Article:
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Political Notebook

Primaries tomorrow to test depths of discontent

US Senator Blanche Lincoln of Arkansas will battle in a Democratic primary that is viewed as a toss-up. US Senator Blanche Lincoln of Arkansas will battle in a Democratic primary that is viewed as a toss-up. (Danny Johnston/ Associated Press)
June 7, 2010

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WASHINGTON — A raft of primaries from coast to coast tomorrow will help clarify just how deep voters’ anger against Washington and incumbents runs.

Some of the most significant are the US Senate races in Arkansas, California, and Nevada; governor’s races in California and South Carolina; and US House races in California, Georgia, Virginia, and South Carolina.

In Arkansas, Senator Blanche Lincoln is hoping to avoid becoming the third sitting senator to lose an intraparty fight this year, but even her closest allies acknowledge that her Democratic runoff race against Lieutenant Governor Bill Halter is a toss-up.

Three weeks ago, Lincoln took 44.5 percent to Halter’s 42.5 percent in the Democratic primary. A third candidate in that race, conservative D.C. Morrison, won 13 percent, forcing Lincoln and Halter into tomorrow’s runoff.

The race has pitted Lincoln and her supporters within the Democratic establishment — including President Obama and former president Bill Clinton — against organized labor, which has dumped millions of dollars into ads and voter identification programs on Halter’s behalf.

In California, Carly Fiorina, onetime Hewlett-Packard chief executive, appears to have pulled away from former representative Tom Campbell in the final weeks of the race for the Republican Senate nomination, relying on personal wealth to fund ads and on an endorsement from Sarah Palin, former Alaska governor.

The winner will face Senator Barbara Boxer, a Democrat, in the general election.

In Nevada, the Republican race for the right to challenge Harry Reid, a Democrat and the Senate majority leader, in the fall could go in a number of directions tomorrow.

Former state assemblywoman Sharron Angle enters primary day as the slight front-runner due in part to significant expenditures from the Club for Growth, among other conservative third-party groups, on her behalf.

But Sue Lowden, the former state party chairman who hamstrung her once-front-running campaign by suggesting a barter system for health care, remains in the game because of her considerable personal spending. And then there is businessman Danny Tarkanian, who has hung around as Angle has risen and Lowden has fallen. He is the son of Jerry Tarkanian, the former UNLV men’s basketball coach.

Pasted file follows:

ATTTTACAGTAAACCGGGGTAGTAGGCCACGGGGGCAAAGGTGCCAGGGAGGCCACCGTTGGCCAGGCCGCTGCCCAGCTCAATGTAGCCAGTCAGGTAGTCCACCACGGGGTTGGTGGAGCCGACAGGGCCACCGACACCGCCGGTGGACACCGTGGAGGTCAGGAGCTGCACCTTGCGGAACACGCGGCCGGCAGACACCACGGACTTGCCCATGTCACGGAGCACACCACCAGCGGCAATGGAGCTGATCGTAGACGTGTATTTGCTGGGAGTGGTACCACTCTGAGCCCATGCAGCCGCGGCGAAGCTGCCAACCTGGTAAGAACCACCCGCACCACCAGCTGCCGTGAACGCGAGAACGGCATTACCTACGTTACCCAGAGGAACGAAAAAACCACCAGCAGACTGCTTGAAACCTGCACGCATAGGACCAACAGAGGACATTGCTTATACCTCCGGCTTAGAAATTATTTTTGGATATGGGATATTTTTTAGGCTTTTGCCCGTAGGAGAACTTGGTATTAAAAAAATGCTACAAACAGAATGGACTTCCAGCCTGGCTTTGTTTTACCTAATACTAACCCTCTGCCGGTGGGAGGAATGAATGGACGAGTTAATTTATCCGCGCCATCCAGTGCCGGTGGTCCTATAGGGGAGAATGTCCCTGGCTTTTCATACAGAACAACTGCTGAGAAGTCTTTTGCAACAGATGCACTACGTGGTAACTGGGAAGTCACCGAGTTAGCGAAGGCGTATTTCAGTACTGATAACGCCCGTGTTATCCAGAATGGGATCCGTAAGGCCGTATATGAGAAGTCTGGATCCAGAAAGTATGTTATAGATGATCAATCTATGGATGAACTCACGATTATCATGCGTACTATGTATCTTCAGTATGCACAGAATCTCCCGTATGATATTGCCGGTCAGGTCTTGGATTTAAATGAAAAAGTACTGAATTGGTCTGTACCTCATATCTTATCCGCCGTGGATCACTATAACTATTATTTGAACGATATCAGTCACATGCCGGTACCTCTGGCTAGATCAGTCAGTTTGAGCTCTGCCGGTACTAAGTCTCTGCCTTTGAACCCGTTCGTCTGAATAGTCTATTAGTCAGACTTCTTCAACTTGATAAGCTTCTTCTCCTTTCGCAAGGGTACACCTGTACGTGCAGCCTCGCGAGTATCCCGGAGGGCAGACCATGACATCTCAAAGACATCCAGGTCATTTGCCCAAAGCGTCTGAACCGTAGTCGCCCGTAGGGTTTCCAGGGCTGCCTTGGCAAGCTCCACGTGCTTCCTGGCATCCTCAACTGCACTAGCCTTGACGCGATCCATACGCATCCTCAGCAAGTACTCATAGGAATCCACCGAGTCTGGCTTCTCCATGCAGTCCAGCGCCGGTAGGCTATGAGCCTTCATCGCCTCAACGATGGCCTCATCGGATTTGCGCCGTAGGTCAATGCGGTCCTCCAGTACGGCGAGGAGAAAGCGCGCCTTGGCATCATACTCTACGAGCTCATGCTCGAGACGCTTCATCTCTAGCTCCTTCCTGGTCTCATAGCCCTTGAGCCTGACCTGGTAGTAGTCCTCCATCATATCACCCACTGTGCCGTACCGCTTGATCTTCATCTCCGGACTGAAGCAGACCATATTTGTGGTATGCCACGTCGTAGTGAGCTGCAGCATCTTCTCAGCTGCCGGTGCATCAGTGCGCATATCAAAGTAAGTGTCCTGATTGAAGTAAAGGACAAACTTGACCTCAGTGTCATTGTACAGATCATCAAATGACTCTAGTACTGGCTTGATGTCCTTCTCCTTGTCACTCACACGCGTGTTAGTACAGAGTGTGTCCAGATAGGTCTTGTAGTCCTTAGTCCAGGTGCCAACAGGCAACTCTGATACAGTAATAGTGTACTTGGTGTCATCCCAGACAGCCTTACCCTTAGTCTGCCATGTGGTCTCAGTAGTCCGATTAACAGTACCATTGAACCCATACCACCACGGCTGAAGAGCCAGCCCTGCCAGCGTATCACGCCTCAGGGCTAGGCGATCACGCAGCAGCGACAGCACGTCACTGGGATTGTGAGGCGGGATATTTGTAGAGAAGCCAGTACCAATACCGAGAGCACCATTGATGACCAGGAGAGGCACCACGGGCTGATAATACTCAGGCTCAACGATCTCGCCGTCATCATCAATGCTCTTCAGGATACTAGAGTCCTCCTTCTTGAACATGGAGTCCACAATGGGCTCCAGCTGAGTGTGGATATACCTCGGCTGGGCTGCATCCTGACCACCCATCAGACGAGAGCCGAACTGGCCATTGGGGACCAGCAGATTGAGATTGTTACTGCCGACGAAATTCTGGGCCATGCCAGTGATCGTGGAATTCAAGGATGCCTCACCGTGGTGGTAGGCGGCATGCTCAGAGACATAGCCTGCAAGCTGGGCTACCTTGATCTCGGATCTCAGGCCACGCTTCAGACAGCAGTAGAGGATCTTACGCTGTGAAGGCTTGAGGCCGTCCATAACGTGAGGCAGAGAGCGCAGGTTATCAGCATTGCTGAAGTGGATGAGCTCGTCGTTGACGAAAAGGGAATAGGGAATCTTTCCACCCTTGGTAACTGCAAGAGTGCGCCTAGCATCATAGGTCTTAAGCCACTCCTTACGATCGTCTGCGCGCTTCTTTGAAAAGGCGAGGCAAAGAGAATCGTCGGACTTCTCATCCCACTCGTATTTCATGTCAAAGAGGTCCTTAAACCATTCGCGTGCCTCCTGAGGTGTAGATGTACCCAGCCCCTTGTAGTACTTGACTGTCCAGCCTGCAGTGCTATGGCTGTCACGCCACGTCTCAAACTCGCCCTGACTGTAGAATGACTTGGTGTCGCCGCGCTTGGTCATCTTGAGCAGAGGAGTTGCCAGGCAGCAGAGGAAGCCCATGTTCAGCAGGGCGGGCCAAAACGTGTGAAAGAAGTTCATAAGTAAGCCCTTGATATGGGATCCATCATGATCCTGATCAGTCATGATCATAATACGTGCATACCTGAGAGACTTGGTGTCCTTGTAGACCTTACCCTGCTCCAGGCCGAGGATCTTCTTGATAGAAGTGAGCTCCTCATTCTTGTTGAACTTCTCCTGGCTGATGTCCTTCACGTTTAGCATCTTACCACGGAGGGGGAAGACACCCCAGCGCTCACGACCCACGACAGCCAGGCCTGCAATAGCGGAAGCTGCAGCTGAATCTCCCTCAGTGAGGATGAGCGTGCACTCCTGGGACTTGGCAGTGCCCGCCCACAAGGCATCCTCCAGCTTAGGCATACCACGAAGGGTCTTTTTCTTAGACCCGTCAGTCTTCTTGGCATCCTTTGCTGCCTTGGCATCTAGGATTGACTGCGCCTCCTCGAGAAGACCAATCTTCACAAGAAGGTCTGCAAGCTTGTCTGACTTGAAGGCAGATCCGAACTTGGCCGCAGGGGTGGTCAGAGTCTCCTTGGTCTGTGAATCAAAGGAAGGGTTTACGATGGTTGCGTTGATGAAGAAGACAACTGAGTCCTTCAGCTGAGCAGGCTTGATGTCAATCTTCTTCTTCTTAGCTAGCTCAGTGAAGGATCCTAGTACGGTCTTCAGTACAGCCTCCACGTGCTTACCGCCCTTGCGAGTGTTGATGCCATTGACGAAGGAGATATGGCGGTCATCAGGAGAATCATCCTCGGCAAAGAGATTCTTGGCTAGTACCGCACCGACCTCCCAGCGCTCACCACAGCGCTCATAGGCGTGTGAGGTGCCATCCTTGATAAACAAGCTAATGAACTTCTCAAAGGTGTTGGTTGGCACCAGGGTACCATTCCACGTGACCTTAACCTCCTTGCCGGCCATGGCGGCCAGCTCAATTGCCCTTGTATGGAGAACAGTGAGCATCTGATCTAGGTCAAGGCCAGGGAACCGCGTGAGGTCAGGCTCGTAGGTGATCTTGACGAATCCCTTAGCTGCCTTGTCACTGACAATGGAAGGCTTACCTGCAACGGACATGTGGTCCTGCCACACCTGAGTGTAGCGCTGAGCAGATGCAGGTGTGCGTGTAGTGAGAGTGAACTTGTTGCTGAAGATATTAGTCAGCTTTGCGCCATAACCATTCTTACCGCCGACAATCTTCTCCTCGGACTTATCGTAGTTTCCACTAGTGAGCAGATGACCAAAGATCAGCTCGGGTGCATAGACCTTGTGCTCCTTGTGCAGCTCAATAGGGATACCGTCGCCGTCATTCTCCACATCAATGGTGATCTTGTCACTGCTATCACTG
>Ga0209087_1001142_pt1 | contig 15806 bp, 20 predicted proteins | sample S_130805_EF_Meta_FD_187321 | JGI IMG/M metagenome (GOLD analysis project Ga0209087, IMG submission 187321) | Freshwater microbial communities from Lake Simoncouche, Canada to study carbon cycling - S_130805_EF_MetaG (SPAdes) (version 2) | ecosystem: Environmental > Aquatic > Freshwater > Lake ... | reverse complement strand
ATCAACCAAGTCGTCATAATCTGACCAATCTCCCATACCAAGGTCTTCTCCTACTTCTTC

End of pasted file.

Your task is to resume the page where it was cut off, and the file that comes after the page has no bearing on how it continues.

In the race for governor of California, former eBay chief executive Meg Whitman’s first foray into electoral politics has been a roller-coaster ride.

Whitman began her run for the Republican nomination as an unknown but changed that by spending tens of millions of dollars on her campaign. Then came a series of attack ads from state Insurance Commissioner Steve Poizner that painted Whitman as liberal on immigration. Whitman’s numbers plummeted but have begun to recover, and most analysts expect her to win.

In South Carolina, the GOP race to replace scandal-tainted Governor Mark Sanford, a Republican, has turned into a sideshow, with state Representative Nikki Haley surging in polls even as several men have alleged having affairs with her. She has denied any infidelity.

Haley is widely expected to advance to a June 22 runoff, because no candidate is expected to win 50 percent. Representative Gresham Barrett, Lieutenant Governor Andre Bauer, and Attorney General Henry McMaster are also seeking the GOP nod. -- WASHINGTON POST

In response to spill, Kerry, Lieberman seek CO2 fees
WASHINGTON — The nation should respond to the Gulf of Mexico oil spill by approving legislation that makes companies pay for the carbon dioxide produced by burning oil, coal, and natural gas, Senator John F. Kerry said yesterday on ABC’s “This Week.’’

Kerry and Senator Joseph I. Lieberman, an independent from Connecticut, unveiled legislation last month that seeks to cut carbon dioxide emissions and greenhouse gases, linked by scientists to climate change, 17 percent from their 2005 level by 2020.

Under the bill, power plants and factories would be regulated by a cap-and-trade program in which companies buy and sell a declining number of carbon dioxide allowances. Oil refiners would pay fixed fees to the government for the carbon dioxide produced by cars and trucks. -- BLOOMBERG NEWS